There must be something in the waters at Banana Island. It was just a few weeks ago that I wrote about Airtel Nigeria’s Lost TV spot and how different and refreshing the spot was from previous Airtel commercials, and indeed from category spots. Lost was a marker set down by Airtel against competition, and unwittingly, against itself. The next spot from the company was always going to draw keen attention. Will it match or beat Lost, or will it crash and burn under the weight of high expectation?
I’m a Christmas guy. I love Christmas. It’s my best time of the year. The harmattan. The lights. The carols. “Good King Wenceslas looked out on the feast of Stephen…”“Odun lo so pin O, Baba Rere…” The nice hampers. The dodgy hampers. The teeming malls. Bliss. Joy to the world.
If only brands and companies will give us some really warm Christmas ad. We really could do with some cheer in this country right now.
“Speak your mind even if your voice shakes.” – Maggie Kuhn
So, I attended the 2017 LAIF Awards, my old stomping ground. I hadn’t been to one in some time and I thought it’d be great to see what the advertising industry was up to these days. When I was at TBWA, advertising awards were a big part of the network and my life. A strong agency showing at an award helped the agency get on clients’ radars and in consideration for businesses. It also helped us attract great talents, both creative and non-creative. The Omnicom Group, the holding company of BBDO, DDB and TBWA amongst others, had always been big on ‘doing great work.’ That ethos is reflected in the consistent and strong showings of the BBDO, DDB and TBWA networks at Cannes, One Show and D&AD.
I have always felt that Airtel Nigeria TV spots were the least engaging amongst all Telco advertising in Nigeria. For a brand that has consistently been in the Top 6 of marketing spenders in that last five years, I’d say this was rather unflattering.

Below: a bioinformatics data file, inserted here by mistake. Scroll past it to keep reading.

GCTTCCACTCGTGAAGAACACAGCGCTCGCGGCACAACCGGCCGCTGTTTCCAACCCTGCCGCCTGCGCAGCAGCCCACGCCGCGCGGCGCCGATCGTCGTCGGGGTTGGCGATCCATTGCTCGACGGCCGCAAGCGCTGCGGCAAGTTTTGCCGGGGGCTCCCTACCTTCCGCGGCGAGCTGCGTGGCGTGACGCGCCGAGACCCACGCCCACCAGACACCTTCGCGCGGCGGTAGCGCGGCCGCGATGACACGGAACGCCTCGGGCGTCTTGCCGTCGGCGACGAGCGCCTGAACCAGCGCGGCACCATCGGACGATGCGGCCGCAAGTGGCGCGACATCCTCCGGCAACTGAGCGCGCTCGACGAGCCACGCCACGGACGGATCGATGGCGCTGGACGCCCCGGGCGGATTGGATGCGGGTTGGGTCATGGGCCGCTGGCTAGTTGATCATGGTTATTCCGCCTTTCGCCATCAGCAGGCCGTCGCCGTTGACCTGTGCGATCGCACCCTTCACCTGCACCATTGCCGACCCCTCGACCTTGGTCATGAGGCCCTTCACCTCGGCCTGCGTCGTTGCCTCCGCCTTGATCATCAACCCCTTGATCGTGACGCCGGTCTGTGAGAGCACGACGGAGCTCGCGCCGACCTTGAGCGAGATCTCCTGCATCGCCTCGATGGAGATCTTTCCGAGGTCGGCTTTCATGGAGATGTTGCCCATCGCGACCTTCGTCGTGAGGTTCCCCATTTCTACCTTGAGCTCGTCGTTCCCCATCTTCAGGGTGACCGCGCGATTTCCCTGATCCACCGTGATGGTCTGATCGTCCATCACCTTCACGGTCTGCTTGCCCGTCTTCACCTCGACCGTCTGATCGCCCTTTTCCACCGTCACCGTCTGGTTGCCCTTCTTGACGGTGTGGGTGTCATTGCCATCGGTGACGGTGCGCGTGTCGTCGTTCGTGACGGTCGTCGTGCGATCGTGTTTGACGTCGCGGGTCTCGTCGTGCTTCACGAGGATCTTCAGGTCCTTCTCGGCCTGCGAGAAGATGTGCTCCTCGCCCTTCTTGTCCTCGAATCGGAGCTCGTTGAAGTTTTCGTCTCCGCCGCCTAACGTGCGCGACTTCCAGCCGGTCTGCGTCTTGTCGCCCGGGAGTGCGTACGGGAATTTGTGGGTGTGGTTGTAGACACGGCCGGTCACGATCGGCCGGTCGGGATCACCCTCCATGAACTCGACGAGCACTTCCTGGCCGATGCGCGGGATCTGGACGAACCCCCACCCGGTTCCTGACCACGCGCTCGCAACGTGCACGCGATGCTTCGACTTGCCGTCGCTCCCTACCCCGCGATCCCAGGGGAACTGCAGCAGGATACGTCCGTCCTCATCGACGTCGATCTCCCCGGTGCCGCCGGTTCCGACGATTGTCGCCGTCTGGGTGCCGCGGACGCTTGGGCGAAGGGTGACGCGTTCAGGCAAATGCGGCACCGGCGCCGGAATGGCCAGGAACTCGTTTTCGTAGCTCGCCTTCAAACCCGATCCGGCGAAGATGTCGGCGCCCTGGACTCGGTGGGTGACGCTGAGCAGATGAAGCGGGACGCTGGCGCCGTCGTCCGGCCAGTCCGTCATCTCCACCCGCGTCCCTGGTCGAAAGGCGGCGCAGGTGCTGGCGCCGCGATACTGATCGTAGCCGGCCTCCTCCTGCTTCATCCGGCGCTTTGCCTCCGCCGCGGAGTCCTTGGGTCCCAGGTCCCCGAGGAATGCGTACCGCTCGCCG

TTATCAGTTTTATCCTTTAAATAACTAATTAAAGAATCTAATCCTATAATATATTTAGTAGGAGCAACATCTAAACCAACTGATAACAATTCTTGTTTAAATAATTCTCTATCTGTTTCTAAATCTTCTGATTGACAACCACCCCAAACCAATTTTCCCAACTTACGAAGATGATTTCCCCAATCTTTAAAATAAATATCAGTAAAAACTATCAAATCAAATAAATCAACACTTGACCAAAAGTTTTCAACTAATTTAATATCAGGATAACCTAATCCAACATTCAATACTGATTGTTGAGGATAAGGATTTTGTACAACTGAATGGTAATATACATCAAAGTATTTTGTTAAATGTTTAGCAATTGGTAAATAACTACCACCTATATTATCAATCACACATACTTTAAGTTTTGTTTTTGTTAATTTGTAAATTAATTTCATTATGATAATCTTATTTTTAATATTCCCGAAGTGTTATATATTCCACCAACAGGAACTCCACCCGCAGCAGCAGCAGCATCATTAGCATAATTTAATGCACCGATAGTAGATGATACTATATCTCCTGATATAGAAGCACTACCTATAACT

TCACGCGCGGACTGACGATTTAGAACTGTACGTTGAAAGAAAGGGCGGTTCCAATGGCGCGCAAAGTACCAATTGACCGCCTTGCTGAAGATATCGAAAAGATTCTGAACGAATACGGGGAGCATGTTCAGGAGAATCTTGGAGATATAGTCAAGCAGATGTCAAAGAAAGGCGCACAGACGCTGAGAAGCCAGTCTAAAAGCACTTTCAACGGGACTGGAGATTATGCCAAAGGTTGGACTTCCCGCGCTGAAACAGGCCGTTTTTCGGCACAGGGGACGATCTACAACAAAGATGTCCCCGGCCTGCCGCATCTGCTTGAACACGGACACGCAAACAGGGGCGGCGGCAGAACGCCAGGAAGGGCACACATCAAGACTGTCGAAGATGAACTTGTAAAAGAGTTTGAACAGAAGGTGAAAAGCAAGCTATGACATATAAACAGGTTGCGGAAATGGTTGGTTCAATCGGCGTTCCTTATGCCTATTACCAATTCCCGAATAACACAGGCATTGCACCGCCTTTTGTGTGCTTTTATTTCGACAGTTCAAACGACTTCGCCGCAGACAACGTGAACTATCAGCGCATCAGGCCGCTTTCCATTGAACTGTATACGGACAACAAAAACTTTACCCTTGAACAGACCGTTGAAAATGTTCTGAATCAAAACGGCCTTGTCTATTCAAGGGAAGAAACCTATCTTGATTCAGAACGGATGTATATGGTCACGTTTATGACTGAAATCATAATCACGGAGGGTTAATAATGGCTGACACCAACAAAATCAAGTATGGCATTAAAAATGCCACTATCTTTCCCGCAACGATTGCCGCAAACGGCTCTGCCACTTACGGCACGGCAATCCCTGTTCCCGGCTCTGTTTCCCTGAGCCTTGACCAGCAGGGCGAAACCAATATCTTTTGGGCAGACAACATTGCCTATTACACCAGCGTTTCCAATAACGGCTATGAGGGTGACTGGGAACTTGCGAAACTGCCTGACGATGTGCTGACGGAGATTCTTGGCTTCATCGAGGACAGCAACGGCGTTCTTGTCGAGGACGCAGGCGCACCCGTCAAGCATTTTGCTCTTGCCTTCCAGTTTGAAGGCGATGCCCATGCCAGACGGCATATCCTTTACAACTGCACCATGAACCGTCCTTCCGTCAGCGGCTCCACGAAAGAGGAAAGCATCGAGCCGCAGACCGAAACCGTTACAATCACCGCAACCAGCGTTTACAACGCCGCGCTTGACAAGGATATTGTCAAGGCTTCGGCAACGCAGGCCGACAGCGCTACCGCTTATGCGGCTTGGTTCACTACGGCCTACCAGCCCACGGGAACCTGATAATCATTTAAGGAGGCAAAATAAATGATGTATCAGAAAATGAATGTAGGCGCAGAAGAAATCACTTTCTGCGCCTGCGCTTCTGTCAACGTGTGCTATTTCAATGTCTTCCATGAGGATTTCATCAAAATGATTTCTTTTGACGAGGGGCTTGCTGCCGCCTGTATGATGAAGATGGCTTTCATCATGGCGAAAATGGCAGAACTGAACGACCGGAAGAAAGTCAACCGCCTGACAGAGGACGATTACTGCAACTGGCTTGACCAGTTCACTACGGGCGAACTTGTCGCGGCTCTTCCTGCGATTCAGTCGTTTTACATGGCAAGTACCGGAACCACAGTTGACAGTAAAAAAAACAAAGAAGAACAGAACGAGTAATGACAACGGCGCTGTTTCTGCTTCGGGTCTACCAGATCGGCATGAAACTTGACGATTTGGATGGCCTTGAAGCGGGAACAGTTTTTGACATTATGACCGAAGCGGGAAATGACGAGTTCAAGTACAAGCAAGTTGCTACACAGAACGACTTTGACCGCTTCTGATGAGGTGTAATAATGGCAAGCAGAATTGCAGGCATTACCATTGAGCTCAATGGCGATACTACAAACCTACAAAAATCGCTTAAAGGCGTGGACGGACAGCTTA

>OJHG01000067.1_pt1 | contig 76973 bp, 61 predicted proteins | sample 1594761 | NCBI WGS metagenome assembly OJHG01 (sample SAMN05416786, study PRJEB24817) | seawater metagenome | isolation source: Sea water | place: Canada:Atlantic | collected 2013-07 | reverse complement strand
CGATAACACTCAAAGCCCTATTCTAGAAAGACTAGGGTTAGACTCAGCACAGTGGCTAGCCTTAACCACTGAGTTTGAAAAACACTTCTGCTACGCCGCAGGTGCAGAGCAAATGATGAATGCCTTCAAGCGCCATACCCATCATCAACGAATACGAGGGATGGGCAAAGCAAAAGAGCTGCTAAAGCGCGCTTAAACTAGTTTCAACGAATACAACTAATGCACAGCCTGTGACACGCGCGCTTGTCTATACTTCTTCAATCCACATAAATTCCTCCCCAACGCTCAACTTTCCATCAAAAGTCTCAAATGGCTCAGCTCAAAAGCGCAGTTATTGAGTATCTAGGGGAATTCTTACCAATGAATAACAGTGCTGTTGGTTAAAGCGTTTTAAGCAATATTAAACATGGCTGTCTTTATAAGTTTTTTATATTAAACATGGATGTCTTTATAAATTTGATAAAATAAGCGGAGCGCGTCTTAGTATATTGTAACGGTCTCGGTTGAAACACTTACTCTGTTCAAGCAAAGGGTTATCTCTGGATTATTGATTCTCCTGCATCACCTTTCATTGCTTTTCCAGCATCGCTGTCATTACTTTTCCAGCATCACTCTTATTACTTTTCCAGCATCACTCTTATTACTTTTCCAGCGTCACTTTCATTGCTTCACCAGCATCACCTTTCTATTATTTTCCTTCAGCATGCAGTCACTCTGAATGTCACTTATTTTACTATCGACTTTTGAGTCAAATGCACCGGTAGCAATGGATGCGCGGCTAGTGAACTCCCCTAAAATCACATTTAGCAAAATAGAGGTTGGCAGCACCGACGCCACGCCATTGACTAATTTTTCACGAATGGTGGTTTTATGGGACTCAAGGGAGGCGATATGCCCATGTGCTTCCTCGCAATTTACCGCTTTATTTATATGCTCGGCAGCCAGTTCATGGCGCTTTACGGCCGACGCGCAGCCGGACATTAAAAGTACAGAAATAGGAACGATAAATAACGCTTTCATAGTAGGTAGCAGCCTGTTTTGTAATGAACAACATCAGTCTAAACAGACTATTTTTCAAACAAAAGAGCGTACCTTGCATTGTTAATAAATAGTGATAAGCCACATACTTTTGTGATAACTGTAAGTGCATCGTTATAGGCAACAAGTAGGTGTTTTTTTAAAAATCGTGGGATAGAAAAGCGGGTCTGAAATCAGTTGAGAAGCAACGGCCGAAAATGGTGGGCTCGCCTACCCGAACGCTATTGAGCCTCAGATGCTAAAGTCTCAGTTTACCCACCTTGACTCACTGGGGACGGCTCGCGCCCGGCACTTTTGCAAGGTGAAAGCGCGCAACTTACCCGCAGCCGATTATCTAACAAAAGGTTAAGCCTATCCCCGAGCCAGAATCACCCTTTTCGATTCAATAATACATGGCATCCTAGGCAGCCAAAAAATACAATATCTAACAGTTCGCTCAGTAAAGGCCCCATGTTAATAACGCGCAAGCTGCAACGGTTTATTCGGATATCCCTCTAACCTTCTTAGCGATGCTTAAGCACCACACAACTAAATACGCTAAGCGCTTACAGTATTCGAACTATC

Well, not any more. It’s new TV advertising, ‘Life Without Data,’ seems to be grabbing all the attention, in contrast to the marooned protagonist in the spot.
The other day a colleague and I went for lunch at one of the ‘posh’ restaurants in Lagos that catered largely to local palates. I have been to this particular restaurant a couple of times. The food is good, the ambience is nice and the service is OK. But I confess that I’m one who believes that for Nkwobi stay with Mama Ogedi, and for soul-lifting Amala, salvation is only to be found at a buka. I’m a relic, yea, but we were never intended to eat cow leg with a fork and knife. That’s why God gave us fingers. Ten of them.
So, I was reading the papers the other day, and walla, Glo has launched a 4G LTE service (wait, didn’t they launch that stuff in 2011?). I thought that was really great because mobile internet speed in Nigeria waver between ‘damn-it!’ and ‘you-gotta-be-kidding-me!’ So, clearly there is a consumer need there. Any network that meets this need can dip its hands into my pocket.
“Please paint our ceiling for the greater glory of God and as an inspiration and lesson to his people.”
That was the purported brief given by Pope Julius II to Michelangelo for the painting of the ceiling of the Sistine Chapel.
A couple of days ago, I got a call from a recruiter. There was a supposed ‘senior’ role in her company they wanted to fill and my name came up.
Well, it was pleasing that my name came up in respect to something other than bills, allowances and pocket money. I’d always believed that the only people who thought about me were my wife and creditors. These days I can’t tell the difference between the two.
In all of the land of Vuka, there was no better bespoke tailor than Mr Thimble. He catered only to men and his apparels flattered the appearance of all, tall or stout, portly or willowy. The rich and greying, the nouveau riche and debonair, all journey from as far as the Far Kingdom to Vuka to be measured and fitted in Mr Thimble’s exceptional tailoring. At the annual Vuka Governor’s Ball, it was not uncommon to find the majority of the guests accoutred in the fine raiments of Mr Thimble.